Basic design principles like harmony and balance when enhanced by elements of color, texture, and composition can promote calm, productivity, creativity and well-being. We all can make simple changes to our environment to create a sense of well-being. Some suggestions include:

  1. Focus on more human-centric design in lighting, color, composition and flow
  2. Consider the air quality and interior climate control
  3.  Keep it clean and free of dust
  4.  Introduce plants into the environment
  5.  Create visually calming and nurturing settings

For more ideas on how to create a space your well-being, contact us using the contact tab in the bottom right section of this post. And let me know what you think about this article.


Mindful Mondays

Mindfulness is the basic human ability to be fully present, aware of what we are doing, thinking and feeling and not become overly reactive or overwhelmed by what is going on around us.  –

Several months ago, I assumed responsibility for leading mindfulness sessions for a small group of co-workers in my office. Mindful leadership has always been a subject of interest to me because of the positive impact great leaders can have in an organization, in their communities and in our world. I think every company has a responsibility to develop ‘good’ leaders who can also be good followers. Positive workplace experiences depend on this juxtaposition.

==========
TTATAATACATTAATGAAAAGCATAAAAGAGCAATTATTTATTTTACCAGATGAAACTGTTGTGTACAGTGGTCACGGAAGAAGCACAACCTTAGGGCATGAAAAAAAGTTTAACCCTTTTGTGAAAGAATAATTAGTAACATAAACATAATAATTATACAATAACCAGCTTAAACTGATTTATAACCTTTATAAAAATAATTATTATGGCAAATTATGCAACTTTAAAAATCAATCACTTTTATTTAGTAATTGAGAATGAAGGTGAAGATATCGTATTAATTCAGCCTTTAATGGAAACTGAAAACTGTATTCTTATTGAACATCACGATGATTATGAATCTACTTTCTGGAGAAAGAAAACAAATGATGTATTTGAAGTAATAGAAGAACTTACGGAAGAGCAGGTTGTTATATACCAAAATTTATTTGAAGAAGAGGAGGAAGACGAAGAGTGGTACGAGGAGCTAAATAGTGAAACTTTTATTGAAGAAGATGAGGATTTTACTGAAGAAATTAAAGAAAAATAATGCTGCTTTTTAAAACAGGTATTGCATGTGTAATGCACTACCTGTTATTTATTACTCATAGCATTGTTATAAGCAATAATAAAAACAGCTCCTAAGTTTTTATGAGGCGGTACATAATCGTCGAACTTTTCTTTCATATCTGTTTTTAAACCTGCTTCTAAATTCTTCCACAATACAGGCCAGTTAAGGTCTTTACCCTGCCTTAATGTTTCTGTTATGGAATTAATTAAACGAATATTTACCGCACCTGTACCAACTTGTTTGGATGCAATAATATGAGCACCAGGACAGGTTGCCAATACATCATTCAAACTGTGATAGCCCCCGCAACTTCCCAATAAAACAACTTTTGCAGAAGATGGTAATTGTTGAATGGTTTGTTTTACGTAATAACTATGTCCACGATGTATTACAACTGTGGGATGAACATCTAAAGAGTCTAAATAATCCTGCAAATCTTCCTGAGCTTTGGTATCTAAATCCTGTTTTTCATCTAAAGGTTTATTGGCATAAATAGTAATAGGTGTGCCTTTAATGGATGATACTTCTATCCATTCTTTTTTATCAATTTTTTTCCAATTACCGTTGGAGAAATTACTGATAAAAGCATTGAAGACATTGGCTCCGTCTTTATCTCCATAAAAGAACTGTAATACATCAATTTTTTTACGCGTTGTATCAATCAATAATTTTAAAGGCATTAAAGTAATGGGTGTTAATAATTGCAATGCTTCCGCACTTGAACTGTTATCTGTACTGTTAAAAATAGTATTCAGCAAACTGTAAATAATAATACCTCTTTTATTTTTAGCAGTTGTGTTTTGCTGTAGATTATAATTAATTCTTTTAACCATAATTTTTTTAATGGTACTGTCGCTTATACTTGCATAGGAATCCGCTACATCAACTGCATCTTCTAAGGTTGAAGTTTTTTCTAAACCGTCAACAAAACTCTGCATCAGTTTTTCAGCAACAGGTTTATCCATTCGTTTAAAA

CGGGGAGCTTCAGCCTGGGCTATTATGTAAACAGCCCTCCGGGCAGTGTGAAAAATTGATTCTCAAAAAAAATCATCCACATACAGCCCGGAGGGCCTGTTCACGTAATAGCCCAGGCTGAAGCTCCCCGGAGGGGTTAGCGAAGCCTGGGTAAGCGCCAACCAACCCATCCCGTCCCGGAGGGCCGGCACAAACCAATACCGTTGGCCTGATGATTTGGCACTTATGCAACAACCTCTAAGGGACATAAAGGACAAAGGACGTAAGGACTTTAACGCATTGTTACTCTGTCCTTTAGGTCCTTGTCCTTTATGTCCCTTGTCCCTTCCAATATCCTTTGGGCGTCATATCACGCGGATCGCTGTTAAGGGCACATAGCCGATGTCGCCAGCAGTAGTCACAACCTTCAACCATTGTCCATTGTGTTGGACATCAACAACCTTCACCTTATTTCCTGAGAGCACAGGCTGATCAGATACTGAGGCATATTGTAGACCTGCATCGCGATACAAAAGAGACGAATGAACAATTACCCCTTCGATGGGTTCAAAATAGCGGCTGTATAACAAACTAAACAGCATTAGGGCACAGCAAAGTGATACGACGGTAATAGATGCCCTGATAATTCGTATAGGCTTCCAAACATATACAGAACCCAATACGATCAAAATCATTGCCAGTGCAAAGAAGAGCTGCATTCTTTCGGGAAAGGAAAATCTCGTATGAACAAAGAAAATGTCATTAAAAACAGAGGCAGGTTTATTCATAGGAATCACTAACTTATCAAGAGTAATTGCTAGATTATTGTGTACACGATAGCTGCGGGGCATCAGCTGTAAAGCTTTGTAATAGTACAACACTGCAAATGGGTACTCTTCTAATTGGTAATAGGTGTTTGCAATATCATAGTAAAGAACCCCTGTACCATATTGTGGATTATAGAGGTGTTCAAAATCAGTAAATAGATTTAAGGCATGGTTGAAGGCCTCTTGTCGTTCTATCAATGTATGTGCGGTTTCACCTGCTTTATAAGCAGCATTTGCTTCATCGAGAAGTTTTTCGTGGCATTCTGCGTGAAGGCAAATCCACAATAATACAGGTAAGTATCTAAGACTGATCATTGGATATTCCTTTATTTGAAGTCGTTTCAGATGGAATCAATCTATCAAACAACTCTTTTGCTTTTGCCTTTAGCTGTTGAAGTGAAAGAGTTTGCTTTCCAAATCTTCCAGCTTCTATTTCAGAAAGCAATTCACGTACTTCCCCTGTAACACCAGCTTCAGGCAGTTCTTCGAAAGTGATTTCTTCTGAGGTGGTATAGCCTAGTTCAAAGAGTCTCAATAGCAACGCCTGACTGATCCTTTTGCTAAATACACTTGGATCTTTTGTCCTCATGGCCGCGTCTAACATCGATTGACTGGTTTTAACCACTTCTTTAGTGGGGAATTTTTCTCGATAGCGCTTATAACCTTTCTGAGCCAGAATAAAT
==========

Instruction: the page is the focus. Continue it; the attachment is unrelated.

Both science and experience demonstrate how being mindful brings positive benefits for our health, happiness, work, and relationships. With some guidance and training, mindfulness can develop into a way of living that brings greater focus and effectiveness as well as kindness and caring into everything we do.

Google believes that these mindfulness programs teach emotional intelligence, which helps people better understand their colleagues’ motivations. They also boost resilience to stress and improve mental focus. Participants of the “Search Inside Yourself” program report being calmer, more patient, and better able to listen. They also say the program helped them better handle stress and defuse emotions.

What distinguishes great leaders from mediocre managers? Exceptional leaders are compassionate and lead from empathy. They are authentic, focused and genuinely as interested in the growth of individuals as they are in the growth of their organization. Great leaders excel not just through skill and smarts, but by connecting and collaborating with others.

From: “Resonant Leadership: Renewing Yourself and Connecting with Others Through Mindfulness, Hope, and Compassion” (Hardcover), by Richard Boyaztis and Annie McKee